Not Alright

Filed under: Uncategorized — uiwpwendy @ 12:56 am


20130626-005315.jpgCarl Anderson burned this image in my mind last week. He never fails to make an impression on me, but this one was unexpected. It wasn’t the teachers and smiling students writing under a rainbow amongst a field of flowers and unicorns that I was expecting. Far from it.


This is the image that distracted me for some strange reason. Though I will never be a huge fan of Common Core State Standards, I’ve never “hated” them. Accepting WHAT we teach will always evolve. Just like everyone else, I’ve worked within my little world to figure out HOW to make it happen. It isn’t like I was going to cease their existence.

Ignorance can be bliss. I’ve been irritated by this man ever since. How can something David Coleman, lead architect of the CCSS (who, incidentally, has absolutely no experience teaching K-12) , said two years ago bother me now?

Because I care about what other people think and how they feel. I teach my kids to care about themselves and have empathy for others. I believe in a world that cares.

When looking at Coleman’s quote in context, it appears that he was directing his comments toward narrative– toward stories. Our world is built on stories. Ruth Ayres reminded us in her poignant keynote at last year’s All Write Conference that our stories matter.

Let’s pretend that our stories don’t matter, Mr. Coleman. Why in the hell did you prioritize opinion writing? Did you forget that nobody cares what we think?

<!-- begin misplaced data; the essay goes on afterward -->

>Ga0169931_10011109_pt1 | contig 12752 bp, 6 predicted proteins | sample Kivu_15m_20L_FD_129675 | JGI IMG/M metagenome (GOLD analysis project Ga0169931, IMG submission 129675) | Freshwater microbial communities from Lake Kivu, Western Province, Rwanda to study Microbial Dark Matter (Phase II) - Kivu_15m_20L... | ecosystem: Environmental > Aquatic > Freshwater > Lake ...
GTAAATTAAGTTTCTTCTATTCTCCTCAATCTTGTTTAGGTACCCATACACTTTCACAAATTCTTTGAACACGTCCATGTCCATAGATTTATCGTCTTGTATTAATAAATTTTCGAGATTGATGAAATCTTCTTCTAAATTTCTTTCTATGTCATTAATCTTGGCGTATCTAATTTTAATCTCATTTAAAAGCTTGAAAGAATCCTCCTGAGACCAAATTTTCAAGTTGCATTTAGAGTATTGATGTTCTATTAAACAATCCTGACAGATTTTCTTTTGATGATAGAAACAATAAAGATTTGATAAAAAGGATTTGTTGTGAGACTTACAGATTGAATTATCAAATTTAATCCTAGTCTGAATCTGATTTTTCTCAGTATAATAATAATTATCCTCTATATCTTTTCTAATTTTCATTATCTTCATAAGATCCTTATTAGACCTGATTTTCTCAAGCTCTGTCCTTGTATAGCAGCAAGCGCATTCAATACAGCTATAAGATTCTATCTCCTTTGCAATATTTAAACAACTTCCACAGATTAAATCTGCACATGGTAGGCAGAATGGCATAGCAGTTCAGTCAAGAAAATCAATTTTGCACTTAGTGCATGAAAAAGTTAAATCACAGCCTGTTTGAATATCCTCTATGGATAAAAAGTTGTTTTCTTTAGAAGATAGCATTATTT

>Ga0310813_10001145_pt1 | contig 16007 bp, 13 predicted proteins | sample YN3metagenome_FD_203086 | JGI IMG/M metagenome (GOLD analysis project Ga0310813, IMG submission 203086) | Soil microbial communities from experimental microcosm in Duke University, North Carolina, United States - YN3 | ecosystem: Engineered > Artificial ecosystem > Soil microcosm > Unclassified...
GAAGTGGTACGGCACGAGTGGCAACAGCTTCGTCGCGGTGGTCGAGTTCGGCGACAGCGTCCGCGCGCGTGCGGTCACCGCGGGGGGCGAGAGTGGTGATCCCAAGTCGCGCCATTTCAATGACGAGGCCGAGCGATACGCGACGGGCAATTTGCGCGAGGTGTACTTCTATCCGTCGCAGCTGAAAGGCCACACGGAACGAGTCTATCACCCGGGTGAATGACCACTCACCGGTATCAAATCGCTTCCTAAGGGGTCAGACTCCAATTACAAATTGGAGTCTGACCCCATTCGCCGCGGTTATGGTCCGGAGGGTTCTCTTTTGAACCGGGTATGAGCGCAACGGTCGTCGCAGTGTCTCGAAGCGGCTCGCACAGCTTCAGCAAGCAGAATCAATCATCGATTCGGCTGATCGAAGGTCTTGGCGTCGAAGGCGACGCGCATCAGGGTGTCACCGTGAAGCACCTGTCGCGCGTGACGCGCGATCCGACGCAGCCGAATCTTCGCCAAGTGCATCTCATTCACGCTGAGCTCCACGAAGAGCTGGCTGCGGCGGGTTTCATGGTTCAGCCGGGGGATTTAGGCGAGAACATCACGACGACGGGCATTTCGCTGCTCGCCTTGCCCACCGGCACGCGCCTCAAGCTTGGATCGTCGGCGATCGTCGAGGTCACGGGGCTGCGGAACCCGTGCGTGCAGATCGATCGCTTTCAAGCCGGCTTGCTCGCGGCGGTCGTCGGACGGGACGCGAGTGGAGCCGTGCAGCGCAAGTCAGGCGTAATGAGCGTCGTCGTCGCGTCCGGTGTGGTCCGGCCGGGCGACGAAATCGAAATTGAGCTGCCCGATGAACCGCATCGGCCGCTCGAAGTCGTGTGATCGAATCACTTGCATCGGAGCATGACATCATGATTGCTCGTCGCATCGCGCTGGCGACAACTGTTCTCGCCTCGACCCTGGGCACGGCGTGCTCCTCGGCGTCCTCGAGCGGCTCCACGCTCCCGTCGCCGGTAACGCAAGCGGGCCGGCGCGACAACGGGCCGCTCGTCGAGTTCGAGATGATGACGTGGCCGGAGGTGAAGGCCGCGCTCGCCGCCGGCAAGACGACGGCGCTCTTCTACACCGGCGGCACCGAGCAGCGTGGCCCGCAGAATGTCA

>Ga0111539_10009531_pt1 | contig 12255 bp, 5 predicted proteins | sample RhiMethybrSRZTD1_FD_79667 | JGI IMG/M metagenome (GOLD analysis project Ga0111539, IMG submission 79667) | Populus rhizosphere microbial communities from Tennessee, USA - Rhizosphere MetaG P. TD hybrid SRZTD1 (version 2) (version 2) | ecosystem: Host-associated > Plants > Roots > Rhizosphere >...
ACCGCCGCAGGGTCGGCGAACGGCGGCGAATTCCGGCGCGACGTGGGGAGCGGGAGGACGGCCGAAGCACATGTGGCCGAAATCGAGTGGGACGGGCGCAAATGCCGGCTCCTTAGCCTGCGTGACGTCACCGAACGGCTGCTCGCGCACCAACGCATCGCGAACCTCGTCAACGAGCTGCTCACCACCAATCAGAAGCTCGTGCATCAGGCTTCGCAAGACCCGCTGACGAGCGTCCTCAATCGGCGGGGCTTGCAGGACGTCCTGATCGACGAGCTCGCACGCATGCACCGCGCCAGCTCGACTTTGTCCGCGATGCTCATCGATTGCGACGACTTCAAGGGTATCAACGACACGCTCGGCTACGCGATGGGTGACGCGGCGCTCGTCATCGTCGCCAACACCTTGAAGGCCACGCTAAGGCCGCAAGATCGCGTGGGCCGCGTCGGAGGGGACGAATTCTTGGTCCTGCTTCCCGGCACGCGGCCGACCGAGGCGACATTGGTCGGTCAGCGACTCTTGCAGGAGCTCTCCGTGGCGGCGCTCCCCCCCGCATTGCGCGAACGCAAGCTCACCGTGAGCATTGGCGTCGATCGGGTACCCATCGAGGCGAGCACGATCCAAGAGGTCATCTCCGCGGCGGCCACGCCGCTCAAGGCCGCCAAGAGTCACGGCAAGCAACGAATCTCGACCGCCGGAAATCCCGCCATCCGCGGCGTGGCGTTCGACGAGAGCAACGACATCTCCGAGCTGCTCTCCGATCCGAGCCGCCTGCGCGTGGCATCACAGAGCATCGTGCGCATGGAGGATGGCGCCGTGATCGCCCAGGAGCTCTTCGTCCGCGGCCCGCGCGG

I’m so confused.

I will fight this distraction to remember some of the main points of his presentation:

How he used Tom Friedman, Tony Wagner, Young Zhao, & Ken Robinson to call on us to be agents for change. That we are losing creativity. The relationship between nations with high test scores having the lowest creativity. That if you’re not prepared to be wrong, you’ll never come up with anything original. That it is the creative people who have initiative.

He spoke to the trend to offer less choice during writing workshop, with a connection that offering choice will unleash creativity. Because when students make choices during writing workshop, like through topic and genre, they are taking initiative.

The start to All Write 2013 reaffirms that not everything is right in our profession.


My Basket Is Full

Filed under: Uncategorized — uiwpwendy @ 12:54 am


My head has been swirling since my return from All Write 2013 in Warsaw, Indiana last week. Passing through the Egg Basket of the Midwest on my way home, I was reminded of how full my ‘basket’ really was.

It is past time to sort my thoughts and reflect how I will use my new learning. All Write reflections will include the following tag: